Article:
is a Galician poet writing in Galician, a teacher and a communist advocating secession from the centralist government operating in Madrid. Galicia is the rainy, wind-swept region in northern Spain where the heart is a ruin. But the rubble that has amassed here has ceased to be a neutral repository where we can happily play with language now that history has ended. No, not all of us are nostalgic. Conflict and struggle remain, and remain vital. The famous end of history is the end of history as only some of us know it, the last stretch of the colonial imagination. To break with that is to break with the colonial frames of reference. There are still struggles to be fought.
In poetry too, Pato has seceded from norms, breaking out of the familiar lyric frame in favor of a writing that sprawling, fragmented and voluminous. Her poems are some of to the most ‘thinkiest’ poems I know, in a tradition that perhaps also includes Ann Carson. In THE VOICE WAS PANIC
, Pato writes:
I prefer my panic on entering bookstores, leaving you behind, who abandon me everywhere, without money, or in the car with no handbrake. We visit a city to recall the edifices of cities
dreams are not theory, and now we’re stuck here because you’re loathe to wake up in this palace of privatized urbanization, alongside so many others whose condition we share. Tonight our murderers are drunk or shut in the toilet
once and for all, nothing hermetic, or cryptic (which we never write anyhow) and I send it into orbit, with all our splendid manures and heathers.
Chus Pato writes a poetry of reconstruction. What it reconstructs are bodies. Pato is an exquisite minor poet, not willfully hermetic, but writing for survival, in a small language on the borders of Europe, a ‘finisterra’ where community and nation are shattered. The shards remind us not of a melancholic brokenness of that what is yet to be included, and thus homogenized, but that which carries its otherness proudly, as a fiery breath of life.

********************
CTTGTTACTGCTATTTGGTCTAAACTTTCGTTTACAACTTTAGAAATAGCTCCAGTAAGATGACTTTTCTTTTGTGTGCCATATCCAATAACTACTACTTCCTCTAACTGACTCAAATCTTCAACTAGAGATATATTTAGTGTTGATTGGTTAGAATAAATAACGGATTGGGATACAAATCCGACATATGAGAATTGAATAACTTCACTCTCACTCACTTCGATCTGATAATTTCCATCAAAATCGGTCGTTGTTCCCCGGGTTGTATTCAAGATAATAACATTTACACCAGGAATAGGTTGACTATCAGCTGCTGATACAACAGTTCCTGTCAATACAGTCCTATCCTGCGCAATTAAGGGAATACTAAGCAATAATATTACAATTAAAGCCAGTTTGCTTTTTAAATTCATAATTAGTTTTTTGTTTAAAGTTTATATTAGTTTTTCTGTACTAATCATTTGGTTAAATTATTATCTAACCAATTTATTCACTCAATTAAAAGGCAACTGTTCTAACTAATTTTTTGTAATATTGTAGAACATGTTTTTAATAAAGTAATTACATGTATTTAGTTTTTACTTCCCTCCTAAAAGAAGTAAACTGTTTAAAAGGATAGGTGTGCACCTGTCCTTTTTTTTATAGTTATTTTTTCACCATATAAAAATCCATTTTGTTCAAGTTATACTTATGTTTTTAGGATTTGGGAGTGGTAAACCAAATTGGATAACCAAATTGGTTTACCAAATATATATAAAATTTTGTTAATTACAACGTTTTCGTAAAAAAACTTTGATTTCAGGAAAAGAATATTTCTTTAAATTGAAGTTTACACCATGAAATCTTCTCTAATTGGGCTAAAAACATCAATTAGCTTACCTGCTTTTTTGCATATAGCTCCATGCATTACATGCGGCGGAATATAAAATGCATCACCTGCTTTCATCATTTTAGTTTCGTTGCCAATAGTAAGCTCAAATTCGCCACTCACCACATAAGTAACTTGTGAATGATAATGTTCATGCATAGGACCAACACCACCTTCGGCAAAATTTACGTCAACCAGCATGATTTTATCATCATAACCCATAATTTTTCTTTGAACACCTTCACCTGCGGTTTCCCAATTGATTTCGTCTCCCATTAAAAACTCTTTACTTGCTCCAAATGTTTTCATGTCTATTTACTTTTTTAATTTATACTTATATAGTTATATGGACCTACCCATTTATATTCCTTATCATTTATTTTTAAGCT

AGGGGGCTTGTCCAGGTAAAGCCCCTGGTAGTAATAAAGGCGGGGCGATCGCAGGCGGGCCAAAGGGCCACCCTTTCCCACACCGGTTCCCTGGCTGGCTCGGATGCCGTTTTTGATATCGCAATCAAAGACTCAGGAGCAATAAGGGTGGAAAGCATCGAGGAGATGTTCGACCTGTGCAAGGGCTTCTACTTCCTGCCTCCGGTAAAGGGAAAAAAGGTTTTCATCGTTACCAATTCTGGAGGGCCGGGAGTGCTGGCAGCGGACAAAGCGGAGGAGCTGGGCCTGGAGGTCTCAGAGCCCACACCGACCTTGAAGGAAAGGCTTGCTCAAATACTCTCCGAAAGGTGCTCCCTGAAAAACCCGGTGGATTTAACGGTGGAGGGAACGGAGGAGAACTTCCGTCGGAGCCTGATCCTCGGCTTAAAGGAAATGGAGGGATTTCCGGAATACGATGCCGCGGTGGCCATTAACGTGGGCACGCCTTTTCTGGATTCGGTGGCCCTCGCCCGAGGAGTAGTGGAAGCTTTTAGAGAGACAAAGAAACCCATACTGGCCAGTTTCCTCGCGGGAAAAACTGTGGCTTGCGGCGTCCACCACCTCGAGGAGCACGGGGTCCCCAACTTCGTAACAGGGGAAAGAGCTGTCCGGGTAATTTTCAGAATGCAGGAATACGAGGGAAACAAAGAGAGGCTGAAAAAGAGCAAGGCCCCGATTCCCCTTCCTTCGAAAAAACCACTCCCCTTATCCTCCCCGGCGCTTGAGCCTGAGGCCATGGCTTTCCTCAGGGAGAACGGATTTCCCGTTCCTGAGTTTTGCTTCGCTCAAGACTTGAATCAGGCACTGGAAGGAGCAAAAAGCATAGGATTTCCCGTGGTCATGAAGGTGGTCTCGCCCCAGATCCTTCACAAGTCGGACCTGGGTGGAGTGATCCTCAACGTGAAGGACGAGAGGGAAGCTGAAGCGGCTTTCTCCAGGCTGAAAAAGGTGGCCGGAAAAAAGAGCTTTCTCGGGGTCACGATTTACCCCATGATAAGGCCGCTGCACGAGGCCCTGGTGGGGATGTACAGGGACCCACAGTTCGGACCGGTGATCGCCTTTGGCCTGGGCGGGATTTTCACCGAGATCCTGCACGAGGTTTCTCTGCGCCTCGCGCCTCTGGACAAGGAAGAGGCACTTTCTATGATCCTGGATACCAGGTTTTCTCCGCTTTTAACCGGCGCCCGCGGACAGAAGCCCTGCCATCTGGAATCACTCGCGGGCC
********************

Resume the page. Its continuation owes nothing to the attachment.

I’ve been reading CAConrad and Chus Pato for a few years now. I recently discovered Mamta Sagar, when she read at the Poesiefestival in Berlin earlier in 2016, and the last poet included here: the Mexican Dolores Dorantes
. . I’ve been trying to think of ways lately to make poetry not just formally more open and collaborative, but socially and materially as well, and Dolores Dorantes is a wonderful discovery:
“17.-Territory with no harbor, territory with no stopping place, body with empty heart. Place drained of blood we are all yours running. All running to enter you. We are a sea of naked girls. Happy in the midst of the howling. We get to your chest. Armed with girl masks and animal tongues. You nearly die. More than this territory of uncertainty. We are yours. For your will and we want what is ours. We’re moving along, arranging ourselves there. Heating it up there. We run like blood runs and the lobelias of fear. We enter like cool air. We place ourselves tidily like soldiers or jewels.”
Dorantes, who now lives in Los Angeles, has been a longtime resident of Ciudad de la Juarez, a city whose name has become one for the war against woman. All kinds of female voices speak in her poetry. Dorantes makes these voice heard, but even more so, amplifies them – because they may already speak, but without being heard – and not just in these poems: she has worked with marginalized women in workshops for autobiographical writing. Dorantes’ poetry is a great instance where becoming-minor is figured as becoming plural. Because taken together, the minor could well become a swarm.